The homeowners, a professional couple who raised their children in the midst of 30 years of world travel, had settled on the North Shore more than a decade prior. Along the way, they collected antiques, art and furniture representing their temporary home bases—Hawaii, China, Singapore, Hong Kong—lending the house its sense of style. Wiltgen’s challenge was to incorporate those existing pieces into his firm’s fresh design statement, providing a finished look that showcased the family’s worldly past in a coherent, comfortable aesthetic.

The homeowners’ immediate needs began in the living room, which Wiltgen admits was the toughest challenge. “Usually I can walk into a room and know immediately what it needs,” he says, “but that room was difficult to read. She had some really wonderful things, but they weren’t what the room needed.” As a result, it wound up being one of last rooms to be addressed, allowing the family’s possessions to dictate the look. In many rooms, Wiltgen says redecorating was almost like shopping from a specially curated collection—culled from the homeowners’ storage area. “Often if we needed a lamp or something, it was like, ‘Let’s go to the gift shop!’” Wiltgen laughs, referring to the family’s basement full of goodies. “There was a luxury in being able to run down there and find something that would work.”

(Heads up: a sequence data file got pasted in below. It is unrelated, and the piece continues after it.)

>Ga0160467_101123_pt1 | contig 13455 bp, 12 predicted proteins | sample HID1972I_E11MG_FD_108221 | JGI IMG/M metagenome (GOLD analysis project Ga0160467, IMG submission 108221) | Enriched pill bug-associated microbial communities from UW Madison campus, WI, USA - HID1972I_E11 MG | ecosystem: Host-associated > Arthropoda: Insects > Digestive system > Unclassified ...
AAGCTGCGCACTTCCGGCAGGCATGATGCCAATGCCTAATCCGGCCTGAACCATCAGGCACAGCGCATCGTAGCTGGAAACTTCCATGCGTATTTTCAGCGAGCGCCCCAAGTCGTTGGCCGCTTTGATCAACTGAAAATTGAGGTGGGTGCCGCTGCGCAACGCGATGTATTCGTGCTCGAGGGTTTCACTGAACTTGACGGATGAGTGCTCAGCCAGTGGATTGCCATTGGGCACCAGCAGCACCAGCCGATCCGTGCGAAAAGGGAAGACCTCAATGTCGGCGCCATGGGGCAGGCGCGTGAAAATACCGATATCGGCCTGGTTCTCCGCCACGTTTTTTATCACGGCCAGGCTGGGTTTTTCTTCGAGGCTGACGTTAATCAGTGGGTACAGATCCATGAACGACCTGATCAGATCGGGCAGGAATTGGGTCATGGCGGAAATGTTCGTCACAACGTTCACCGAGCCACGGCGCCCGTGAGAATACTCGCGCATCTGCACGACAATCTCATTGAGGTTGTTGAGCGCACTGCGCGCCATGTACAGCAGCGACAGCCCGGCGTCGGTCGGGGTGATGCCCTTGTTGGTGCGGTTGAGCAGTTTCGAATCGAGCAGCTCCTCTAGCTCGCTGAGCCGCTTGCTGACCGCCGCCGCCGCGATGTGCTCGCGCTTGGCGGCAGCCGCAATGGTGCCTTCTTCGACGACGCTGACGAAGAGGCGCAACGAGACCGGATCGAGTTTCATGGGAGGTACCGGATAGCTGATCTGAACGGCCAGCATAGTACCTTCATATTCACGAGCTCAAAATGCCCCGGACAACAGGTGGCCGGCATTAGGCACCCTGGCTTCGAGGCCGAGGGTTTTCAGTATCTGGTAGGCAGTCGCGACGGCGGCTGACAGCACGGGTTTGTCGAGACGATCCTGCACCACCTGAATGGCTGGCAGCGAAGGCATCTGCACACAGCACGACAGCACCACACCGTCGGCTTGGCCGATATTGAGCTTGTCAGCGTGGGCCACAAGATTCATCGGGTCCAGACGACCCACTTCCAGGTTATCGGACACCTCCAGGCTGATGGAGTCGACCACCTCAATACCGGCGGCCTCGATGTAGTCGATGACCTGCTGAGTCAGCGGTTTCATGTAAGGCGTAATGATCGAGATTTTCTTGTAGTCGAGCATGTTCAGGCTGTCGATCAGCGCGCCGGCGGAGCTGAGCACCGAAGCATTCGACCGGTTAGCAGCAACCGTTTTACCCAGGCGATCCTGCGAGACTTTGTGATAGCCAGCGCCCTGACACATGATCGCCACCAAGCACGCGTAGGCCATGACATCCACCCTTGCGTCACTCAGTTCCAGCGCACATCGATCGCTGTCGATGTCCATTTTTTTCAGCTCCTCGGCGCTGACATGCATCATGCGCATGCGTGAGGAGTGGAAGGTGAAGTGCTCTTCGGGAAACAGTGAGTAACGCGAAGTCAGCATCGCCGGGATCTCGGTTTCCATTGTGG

The dining room, for instance, had a wonderful set of vintage chairs from the 1960s, which Wiltgen’s team completely took apart to refinish and reupholster. “They’re very simple and minimalist in their design, which really worked with an Asian aesthetic,” Wiltgen says. Several other custom projects—both repurposed “gift shop” items and custom furniture designed for the homeowners—are new hallmarks of the refreshed home. Touches of Chinese oxblood proved a unifying color thread, and a British colonial look incorporates the home’s existing Asian touches.

The only truly new construction was for the master suite, which was completely renovated. Lighting and storage were the biggest concerns, namely illuminating dim corners, spotlighting artwork and finding a solution for the homeowners’ cramped closet space. In the bath, only the tub, shower and wall tile stayed. In went stone door casings and trim around the windows, for practicality more than aesthetic. “That’s pretty indicative of most of the work we do,” Wiltgen says. “We like it to be beautiful, chic and stunning, but as maintenance-free as possible.” His team installed custom medicine cabinets with mirrors framed in bull horn—exquisite finishes that give the room its sense of style—and a large wood carving on a mirrored surface was installed above the soaking tub.

“We’re really proud of this house,” Wiltgen says. “In this case, the homeowners were very responsive to doing things that allowed us to end up where we did, and without that trust in us we would not have gotten here.”